Are you starting to think about your legacy and how you’ll pass it on to the next generation? It’s never fun to think about your own death. However, it’s too important to ignore. You may have a substantial amount of assets that you want to distribute to loved ones. You may have a spouse, children or other family members who are dependent on you for support. You might even own a business that could face hardship after your death.
All these issues require some level of estate planning. If you fail to develop a robust estate plan, you could leave your loved ones, business partners and others in a difficult financial situation.
Fortunately, you can protect those you care about with some simple planning. Wills, trusts and other estate planning documents can provide a significant amount of protection. Other tools, such as life insurance, can help loved ones overcome their biggest financial challenges.
Below are three common, but lesser-known, mistakes that many people make with their estate. If you can avoid these, you’ll have taken a big step toward protecting your legacy for your friends and family:
A will is the simplest and most basic of all estate planning documents. It provides instructions on who should receive which assets. It’s a powerful tool because it eliminates confusion, protects your heirs and reduces the chances for conflict and argument about assets after your death.
Even given all those benefits, though, 64 percent of Americans don’t have a will.1 That could be a big mistake. Without a will, your estate will be intestate. That means the probate court will decide who gets which assets and even who will serve as guardian for your minor children. The court’s decisions may not be in line with what you would choose for yourself. You can eliminate this risk with a will.
Too Little Liquidity
Dying can be expensive business. Your family will face final expenses and possibly medical costs related to your death. They may also face bills for long-term care that you needed in your final months. If you have dependents, they may face financial challenges related to the loss of your income.
There’s also the cost of settling your estate. Your heirs will likely have to pay legal and administrative fees during the probate process. They also may face a tax bill for your final tax return.
Many people make the mistake of leaving an estate that has few liquid assets. The estate doesn’t have enough cash to pay all of the outstanding expenses. Then the heirs are forced to sell assets that they’d prefer to keep, such as a family home or a valuable collection.
Don’t put your heirs in this position. Make sure your estate has liquid assets to cover immediate costs, such as cash or investments that can be easily distributed. Life insurance is also an effective tool for generating fast liquidity.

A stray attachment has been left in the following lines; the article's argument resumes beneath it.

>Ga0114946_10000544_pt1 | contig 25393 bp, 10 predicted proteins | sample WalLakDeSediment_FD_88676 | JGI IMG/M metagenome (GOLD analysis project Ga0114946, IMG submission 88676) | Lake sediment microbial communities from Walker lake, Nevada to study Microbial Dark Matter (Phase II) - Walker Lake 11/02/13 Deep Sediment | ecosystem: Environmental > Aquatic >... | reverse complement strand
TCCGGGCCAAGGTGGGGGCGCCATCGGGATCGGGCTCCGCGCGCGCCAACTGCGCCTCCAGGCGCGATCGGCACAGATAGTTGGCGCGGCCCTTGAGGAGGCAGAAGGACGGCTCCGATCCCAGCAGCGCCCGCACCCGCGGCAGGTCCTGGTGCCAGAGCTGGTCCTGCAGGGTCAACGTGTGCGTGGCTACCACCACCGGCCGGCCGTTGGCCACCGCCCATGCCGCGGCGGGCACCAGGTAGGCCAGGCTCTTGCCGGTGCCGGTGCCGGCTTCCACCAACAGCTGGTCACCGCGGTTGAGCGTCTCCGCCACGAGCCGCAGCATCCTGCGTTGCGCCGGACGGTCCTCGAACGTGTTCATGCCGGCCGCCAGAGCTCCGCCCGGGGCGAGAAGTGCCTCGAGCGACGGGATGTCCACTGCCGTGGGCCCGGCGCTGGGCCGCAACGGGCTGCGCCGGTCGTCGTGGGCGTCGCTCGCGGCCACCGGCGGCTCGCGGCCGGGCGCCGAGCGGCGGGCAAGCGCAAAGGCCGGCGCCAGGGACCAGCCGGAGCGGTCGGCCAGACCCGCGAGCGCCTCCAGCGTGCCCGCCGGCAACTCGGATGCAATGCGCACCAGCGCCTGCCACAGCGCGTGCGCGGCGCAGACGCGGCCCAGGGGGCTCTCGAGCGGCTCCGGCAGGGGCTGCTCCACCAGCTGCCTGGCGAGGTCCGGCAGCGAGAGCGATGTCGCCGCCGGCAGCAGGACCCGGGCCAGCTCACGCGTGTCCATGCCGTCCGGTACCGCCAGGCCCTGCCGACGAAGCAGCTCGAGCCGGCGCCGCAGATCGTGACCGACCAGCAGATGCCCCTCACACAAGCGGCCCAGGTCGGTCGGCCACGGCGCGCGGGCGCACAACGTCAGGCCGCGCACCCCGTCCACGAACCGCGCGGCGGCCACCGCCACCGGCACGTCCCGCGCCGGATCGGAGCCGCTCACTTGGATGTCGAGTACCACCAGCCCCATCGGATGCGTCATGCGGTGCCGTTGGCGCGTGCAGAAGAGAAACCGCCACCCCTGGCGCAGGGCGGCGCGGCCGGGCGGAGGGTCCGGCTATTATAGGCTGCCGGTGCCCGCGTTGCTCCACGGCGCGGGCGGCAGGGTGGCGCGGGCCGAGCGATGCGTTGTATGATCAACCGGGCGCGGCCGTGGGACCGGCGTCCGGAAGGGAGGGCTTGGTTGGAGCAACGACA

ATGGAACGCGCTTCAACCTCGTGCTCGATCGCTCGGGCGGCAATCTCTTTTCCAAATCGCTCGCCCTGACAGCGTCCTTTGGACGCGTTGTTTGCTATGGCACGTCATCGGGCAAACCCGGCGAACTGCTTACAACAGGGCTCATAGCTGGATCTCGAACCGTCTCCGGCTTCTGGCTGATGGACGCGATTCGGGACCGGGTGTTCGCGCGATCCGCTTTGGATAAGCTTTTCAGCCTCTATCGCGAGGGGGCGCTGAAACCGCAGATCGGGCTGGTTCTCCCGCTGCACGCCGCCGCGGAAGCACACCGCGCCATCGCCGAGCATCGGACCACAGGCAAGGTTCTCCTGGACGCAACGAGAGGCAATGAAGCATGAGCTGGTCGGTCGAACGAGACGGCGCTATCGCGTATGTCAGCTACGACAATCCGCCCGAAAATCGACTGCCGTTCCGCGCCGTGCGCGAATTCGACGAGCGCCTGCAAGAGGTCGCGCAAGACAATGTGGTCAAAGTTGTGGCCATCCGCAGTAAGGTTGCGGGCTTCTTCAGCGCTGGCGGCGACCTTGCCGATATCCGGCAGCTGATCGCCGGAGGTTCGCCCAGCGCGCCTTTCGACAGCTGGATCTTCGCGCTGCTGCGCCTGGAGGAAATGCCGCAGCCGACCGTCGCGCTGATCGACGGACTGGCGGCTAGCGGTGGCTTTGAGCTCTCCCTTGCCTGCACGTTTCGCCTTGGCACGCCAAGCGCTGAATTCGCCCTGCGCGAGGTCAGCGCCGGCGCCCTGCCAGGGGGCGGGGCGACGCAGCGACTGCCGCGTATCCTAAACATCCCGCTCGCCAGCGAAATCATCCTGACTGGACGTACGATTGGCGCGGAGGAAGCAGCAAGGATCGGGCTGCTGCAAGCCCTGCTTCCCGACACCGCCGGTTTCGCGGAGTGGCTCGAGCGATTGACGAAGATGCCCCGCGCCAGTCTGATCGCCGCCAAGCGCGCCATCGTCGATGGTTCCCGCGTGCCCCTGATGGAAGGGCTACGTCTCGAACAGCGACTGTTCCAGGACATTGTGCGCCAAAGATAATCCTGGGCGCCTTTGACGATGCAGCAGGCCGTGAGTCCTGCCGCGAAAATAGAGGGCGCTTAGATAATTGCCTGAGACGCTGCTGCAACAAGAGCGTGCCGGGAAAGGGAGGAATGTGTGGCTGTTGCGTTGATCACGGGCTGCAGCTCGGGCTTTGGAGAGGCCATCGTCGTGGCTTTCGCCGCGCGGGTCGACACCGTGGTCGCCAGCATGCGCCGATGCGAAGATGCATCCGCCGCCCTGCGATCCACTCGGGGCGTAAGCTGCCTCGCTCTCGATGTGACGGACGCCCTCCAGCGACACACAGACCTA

Your executor is the individual who is responsible for guiding your estate through probate and implementing the directions in your will. Although you will spell out your wishes in your estate planning documents, your executor still has latitude to make important decisions. For example, he or she can decide which assets to sell to raise liquidity and when to distribute assets.
The wrong executor could make decisions that benefit himself or herself at the cost of other heirs. He or she could create conflict and even legal issues among your family members.
If possible, try to choose someone who is not an heir to act as your executor. That way, they can be an impartial, objective administrator. If you must choose an heir as executor, try to choose the one you believe will act according to your wishes.
Ready to develop your estate planning strategy? Let’s talk about it. Contact us at Gregory Financial Group. We can help you analyze your needs and develop a plan. Let’s connect soon and start the conversation.
Licensed Insurance Professional. This information is designed to provide a general overview with regard to the subject matter covered and is not state specific. The authors, publisher and host are not providing legal, accounting or specific advice for your situation. By providing your information, you give consent to be contacted about the possible sale of an insurance or annuity product. This information has been provided by a Licensed Insurance Professional and does not necessarily represent the views of the presenting insurance professional. The statements and opinions expressed are those of the author and are subject to change at any time. All information is believed to be from reliable sources; however, presenting insurance professional makes no representation as to its completeness or accuracy. This material has been prepared for informational and educational purposes only. It is not intended to provide, and should not be relied upon for, accounting, legal, tax or investment advice.
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